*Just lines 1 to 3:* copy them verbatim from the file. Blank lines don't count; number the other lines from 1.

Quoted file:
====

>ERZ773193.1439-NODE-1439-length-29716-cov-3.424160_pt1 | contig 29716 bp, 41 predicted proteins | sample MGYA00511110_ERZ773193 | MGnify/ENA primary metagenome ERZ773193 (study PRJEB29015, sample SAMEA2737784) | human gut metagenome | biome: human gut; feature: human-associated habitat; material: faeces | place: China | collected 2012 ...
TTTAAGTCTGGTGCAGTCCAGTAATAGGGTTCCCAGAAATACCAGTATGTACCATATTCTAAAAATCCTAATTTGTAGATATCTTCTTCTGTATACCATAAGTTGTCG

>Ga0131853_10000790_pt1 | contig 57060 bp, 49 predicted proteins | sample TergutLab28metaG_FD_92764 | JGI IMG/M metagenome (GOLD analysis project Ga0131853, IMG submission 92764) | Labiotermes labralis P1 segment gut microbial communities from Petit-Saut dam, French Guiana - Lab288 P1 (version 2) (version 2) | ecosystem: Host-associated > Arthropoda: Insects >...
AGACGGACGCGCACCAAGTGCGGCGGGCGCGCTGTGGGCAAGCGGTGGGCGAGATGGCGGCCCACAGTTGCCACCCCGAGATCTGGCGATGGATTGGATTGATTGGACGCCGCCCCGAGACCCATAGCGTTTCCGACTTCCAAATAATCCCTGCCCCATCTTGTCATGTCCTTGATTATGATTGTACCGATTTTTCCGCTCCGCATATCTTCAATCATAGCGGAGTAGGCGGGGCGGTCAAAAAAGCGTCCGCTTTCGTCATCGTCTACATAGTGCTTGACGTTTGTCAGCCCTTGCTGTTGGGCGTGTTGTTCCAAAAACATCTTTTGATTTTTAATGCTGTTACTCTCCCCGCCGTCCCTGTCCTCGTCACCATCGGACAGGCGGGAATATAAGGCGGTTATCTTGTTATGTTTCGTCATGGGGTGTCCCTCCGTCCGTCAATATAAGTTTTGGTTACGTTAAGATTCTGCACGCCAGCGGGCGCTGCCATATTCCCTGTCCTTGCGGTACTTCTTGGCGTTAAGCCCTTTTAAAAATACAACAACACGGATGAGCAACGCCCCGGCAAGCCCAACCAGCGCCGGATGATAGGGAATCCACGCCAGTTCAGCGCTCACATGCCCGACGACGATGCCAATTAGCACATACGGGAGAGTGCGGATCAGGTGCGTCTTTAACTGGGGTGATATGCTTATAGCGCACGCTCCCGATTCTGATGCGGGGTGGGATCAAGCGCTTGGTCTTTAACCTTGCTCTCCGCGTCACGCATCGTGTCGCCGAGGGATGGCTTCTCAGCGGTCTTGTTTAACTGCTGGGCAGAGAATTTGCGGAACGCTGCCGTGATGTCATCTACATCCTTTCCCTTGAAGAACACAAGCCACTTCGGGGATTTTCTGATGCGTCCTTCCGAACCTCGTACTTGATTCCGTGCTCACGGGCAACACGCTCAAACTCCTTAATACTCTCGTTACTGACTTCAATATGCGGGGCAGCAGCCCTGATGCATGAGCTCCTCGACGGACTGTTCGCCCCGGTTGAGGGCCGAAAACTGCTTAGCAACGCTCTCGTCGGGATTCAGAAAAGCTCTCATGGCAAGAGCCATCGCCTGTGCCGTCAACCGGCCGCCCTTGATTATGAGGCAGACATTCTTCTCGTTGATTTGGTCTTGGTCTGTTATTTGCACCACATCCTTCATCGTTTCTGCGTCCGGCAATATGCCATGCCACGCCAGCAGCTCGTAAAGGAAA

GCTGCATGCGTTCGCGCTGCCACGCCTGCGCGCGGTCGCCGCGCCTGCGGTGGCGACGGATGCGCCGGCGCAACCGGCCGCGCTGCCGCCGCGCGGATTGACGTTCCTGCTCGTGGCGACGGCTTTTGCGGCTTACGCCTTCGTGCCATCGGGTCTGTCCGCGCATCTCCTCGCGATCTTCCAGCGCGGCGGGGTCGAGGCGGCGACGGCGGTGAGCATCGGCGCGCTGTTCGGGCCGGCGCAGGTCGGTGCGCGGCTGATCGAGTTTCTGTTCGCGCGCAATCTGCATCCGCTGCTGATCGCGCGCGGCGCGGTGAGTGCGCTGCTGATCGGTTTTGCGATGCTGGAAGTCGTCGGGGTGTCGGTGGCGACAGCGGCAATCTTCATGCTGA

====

>ERZ773193.1439-NODE-1439-length-29716-cov-3.424160_pt1 | contig 29716 bp, 41 predicted proteins | sample MGYA00511110_ERZ773193 | MGnify/ENA primary metagenome ERZ773193 (study PRJEB29015, sample SAMEA2737784) | human gut metagenome | biome: human gut; feature: human-associated habitat; material: faeces | place: China | collected 2012 ...
TTTAAGTCTGGTGCAGTCCAGTAATAGGGTTCCCAGAAATACCAGTATGTACCATATTCTAAAAATCCTAATTTGTAGATATCTTCTTCTGTATACCATAAGTTGTCG

>Ga0131853_10000790_pt1 | contig 57060 bp, 49 predicted proteins | sample TergutLab28metaG_FD_92764 | JGI IMG/M metagenome (GOLD analysis project Ga0131853, IMG submission 92764) | Labiotermes labralis P1 segment gut microbial communities from Petit-Saut dam, French Guiana - Lab288 P1 (version 2) (version 2) | ecosystem: Host-associated > Arthropoda: Insects >...